BYU basketball: Cougars are consistently inconsistent
BYU basketball split the week, losing to no. 1 Gonzaga, but keeping in the game late, and then barely squeaking out a win over WCC bottom-dweller Portland. Can they find a rhythm going into the final stretch of the regular season?
BYU basketball has shown that they can run with anybody. Unfortunately, they also allow anybody to run with them.
An honest person would say the Cougars were never a true threat in the Gonzaga game. But they did have a small chance late. Down six with about two minutes to go, TJ Haws made a textbook pump fake at the 3-point line. His defender unwisely lept, and Haws put up a shot through contact.
He received no call. It didn’t help that Eric Mika was whistled for a foul just a short time later for essentially the same play in reverse.
The Cougars showed both sides of their two-faced personality against the Bulldogs. Their increasingly frequent 1-3-1 defense proved troublesome for the nation’s only undefeated team in the second half, and the offense started to click as a result. Unfortunately, the first half involved a lot of missed buckets inside five feet. Were it not for that early swoon, the game would have been punch for punch with the nation’s heavyweight.
Fast forward two nights, and lowly Portland slogs into Provo. Limping in on a nine-game losing streak, and having lost their star point guard Alec Wintering to the three most feared letters in basketball, ACL, downing the Pilots at home should have been smooth sailing for the Cougars.
It was more like smashing through a blockade.
The Cougars made it tough for themselves yet again. With an obvious post-Zags hangover and their own inconsistencies, BYU basketball had yet another slow start, and almost let the Pilots boat race them.
It was once again the betimes maligned 1-3-1 zone D (and some hustle out of both Eric Mika and Davin Guinn) that saved the Cougars in their hour of need. BYU went on an 18-1 run to seal the win. The end result (an 11 point victory) looks much more comfortable than it felt at any point during the actual game.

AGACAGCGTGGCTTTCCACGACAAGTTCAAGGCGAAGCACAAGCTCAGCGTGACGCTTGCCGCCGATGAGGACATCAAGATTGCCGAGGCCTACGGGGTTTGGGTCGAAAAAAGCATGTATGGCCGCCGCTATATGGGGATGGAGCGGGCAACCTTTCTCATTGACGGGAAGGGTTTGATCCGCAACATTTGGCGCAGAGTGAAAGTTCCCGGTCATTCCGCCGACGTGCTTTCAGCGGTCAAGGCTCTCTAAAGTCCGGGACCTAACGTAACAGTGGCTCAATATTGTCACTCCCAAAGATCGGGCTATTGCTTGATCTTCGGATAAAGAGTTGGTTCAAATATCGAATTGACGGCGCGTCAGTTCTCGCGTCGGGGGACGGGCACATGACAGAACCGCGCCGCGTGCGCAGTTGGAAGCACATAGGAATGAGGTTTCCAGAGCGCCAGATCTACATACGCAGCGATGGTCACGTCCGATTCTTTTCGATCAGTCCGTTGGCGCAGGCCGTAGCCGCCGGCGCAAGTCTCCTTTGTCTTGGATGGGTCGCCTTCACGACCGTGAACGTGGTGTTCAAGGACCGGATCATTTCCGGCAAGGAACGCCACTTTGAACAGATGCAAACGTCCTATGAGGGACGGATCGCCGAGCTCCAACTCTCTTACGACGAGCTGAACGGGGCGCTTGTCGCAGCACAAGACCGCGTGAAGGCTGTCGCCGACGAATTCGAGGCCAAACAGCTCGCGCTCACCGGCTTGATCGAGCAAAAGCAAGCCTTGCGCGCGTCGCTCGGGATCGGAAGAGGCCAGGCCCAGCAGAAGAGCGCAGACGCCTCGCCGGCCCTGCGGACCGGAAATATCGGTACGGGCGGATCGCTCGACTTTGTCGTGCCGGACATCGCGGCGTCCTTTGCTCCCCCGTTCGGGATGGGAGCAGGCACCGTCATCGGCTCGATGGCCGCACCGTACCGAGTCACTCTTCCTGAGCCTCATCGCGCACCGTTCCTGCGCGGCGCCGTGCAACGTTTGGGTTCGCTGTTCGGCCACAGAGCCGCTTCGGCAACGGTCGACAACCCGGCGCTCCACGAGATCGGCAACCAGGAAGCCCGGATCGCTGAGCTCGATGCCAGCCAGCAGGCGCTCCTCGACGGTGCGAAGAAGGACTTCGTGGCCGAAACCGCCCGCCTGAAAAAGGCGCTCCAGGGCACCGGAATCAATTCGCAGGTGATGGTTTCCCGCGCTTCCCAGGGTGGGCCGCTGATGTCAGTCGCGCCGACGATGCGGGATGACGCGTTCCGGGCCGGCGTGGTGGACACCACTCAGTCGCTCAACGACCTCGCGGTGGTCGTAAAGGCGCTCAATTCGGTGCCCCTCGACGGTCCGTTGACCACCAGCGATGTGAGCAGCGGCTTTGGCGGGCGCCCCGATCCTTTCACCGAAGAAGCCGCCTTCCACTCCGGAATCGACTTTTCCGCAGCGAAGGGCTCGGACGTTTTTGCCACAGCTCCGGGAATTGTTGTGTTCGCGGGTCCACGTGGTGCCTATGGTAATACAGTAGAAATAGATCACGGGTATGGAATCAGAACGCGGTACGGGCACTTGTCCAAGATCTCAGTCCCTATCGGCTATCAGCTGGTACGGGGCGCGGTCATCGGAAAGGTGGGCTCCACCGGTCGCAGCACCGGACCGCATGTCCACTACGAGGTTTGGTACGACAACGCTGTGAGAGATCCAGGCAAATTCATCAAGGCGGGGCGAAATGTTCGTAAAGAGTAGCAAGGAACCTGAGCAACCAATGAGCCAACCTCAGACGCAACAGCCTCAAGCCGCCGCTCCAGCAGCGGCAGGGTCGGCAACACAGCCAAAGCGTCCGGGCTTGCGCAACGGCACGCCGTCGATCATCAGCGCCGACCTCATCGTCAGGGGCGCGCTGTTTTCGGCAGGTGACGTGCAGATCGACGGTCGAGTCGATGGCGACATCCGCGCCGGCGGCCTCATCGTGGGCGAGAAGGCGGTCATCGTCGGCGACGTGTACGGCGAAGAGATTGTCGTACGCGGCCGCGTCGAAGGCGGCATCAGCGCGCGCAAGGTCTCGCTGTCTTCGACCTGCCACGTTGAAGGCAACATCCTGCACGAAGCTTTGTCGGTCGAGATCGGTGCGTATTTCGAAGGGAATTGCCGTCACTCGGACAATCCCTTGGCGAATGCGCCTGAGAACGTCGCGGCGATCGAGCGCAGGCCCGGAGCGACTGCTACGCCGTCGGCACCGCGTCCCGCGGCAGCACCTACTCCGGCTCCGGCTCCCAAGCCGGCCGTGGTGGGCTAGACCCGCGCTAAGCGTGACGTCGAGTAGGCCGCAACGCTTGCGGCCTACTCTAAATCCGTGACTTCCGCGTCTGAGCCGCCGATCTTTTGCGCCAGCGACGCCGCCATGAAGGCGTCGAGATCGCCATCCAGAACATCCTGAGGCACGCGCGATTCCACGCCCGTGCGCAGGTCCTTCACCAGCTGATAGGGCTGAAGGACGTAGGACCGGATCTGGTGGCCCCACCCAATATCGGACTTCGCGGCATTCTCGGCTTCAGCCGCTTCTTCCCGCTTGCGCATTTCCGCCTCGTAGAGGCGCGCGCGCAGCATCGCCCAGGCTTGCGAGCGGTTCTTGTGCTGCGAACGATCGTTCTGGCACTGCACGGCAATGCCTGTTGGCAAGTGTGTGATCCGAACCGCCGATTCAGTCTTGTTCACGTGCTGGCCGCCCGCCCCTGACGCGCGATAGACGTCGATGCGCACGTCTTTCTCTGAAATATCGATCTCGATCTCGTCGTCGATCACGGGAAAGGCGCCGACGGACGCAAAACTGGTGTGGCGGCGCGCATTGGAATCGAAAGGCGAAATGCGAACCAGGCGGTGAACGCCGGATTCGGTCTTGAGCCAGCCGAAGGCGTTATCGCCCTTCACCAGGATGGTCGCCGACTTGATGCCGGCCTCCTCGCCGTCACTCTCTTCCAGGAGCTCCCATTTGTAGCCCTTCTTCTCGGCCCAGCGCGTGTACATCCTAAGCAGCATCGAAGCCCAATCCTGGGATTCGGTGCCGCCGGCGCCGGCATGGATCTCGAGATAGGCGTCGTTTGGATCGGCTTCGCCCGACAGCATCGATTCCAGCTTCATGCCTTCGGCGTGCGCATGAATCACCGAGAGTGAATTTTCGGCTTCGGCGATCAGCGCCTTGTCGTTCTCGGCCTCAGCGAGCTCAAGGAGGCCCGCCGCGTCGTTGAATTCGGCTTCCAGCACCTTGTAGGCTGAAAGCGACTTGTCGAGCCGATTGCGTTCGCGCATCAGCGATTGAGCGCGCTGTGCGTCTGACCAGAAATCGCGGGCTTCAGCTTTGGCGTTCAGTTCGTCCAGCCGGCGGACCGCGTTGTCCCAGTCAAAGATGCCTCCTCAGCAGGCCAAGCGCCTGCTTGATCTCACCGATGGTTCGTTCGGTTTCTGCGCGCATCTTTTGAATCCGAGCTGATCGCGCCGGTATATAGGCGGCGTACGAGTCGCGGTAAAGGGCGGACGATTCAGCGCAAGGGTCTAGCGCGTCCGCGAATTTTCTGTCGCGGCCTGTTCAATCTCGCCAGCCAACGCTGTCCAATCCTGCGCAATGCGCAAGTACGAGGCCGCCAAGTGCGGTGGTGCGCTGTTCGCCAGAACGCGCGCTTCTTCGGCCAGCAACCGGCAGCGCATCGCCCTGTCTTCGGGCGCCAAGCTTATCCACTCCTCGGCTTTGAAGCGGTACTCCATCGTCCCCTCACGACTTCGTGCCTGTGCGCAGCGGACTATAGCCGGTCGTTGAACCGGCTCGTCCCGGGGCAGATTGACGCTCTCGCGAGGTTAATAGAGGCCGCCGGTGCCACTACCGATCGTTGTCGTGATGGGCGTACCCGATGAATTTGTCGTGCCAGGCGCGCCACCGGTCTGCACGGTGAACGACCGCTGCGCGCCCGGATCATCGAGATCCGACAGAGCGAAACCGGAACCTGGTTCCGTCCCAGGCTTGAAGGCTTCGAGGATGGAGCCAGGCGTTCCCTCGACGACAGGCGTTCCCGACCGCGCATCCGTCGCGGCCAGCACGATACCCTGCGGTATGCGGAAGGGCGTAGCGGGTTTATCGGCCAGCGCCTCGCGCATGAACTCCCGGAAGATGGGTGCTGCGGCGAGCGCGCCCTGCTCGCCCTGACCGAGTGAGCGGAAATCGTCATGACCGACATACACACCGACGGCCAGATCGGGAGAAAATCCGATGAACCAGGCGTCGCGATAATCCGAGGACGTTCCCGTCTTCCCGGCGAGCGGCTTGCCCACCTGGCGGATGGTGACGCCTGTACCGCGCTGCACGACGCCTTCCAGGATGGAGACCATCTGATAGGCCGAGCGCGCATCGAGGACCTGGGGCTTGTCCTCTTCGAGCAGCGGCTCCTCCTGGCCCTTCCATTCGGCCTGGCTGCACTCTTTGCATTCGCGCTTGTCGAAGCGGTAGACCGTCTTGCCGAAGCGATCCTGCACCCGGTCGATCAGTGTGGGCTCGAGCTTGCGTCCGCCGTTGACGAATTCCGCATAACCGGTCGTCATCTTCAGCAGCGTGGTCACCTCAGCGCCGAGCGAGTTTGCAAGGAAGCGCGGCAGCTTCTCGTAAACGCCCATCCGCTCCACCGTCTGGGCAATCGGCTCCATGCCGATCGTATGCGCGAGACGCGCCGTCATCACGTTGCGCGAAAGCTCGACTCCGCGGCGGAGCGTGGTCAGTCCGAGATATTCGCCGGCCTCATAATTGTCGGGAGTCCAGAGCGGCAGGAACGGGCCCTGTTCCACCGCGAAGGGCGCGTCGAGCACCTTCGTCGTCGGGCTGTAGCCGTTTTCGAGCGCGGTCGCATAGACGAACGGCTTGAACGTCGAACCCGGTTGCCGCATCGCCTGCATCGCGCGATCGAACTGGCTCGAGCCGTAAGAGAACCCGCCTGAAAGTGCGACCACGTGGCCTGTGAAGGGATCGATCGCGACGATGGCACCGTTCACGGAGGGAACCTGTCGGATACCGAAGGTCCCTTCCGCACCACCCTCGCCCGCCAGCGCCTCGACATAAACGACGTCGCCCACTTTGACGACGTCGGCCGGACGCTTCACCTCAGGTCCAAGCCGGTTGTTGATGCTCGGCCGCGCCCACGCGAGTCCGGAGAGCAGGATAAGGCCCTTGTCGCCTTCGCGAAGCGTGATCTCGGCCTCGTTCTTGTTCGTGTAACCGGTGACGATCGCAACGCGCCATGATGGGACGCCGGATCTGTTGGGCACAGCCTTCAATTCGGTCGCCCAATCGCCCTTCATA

If there has been one small glimmer of consistency in this Cougar squad, it’s that they haven’t been truly blown out yet. By the time it’s zeroes on the clock, their worst deficit has been 13 points.
In fact, that’s been the Cougars unlucky number: they’ve suffered 13-point losses to UVU, St. Mary’s, and San Diego. They would have again against the Zags were it not for a last-minute TJ Haws 3-pointer.
Now the Cougar hoopsters have a pair of road games in the coming week, starting with Pepperdine. The Waves are in the same boat as the Pilots at the bottom of the WCC, and they don’t have enough bailing buckets. Lamond Murray Jr. is their high volume shooter, but the rest of the team haven’t made much of a splash so far in Malibu.
On the other hand, despite the Waves’ floundering season, Firestone Fieldhouse has been a tough place for BYU to play in recent years. The Cougars have barely tread water on the road this season.
And when you play the Pilots and then the Waves back-to-back, you should expect a few nautical puns.
There’s no way to gauge this year’s BYU team will do. The Cougars could roll to a 30-point victory over Pepperdine again (like a steamroller: definitely not like a wave). Or they could lose by 13, again. Nobody knows.
All things considered, the most likely scenario is a close win. But perhaps besides a blowout loss, the wavering Cougars have left nearly every other possibility on the table.
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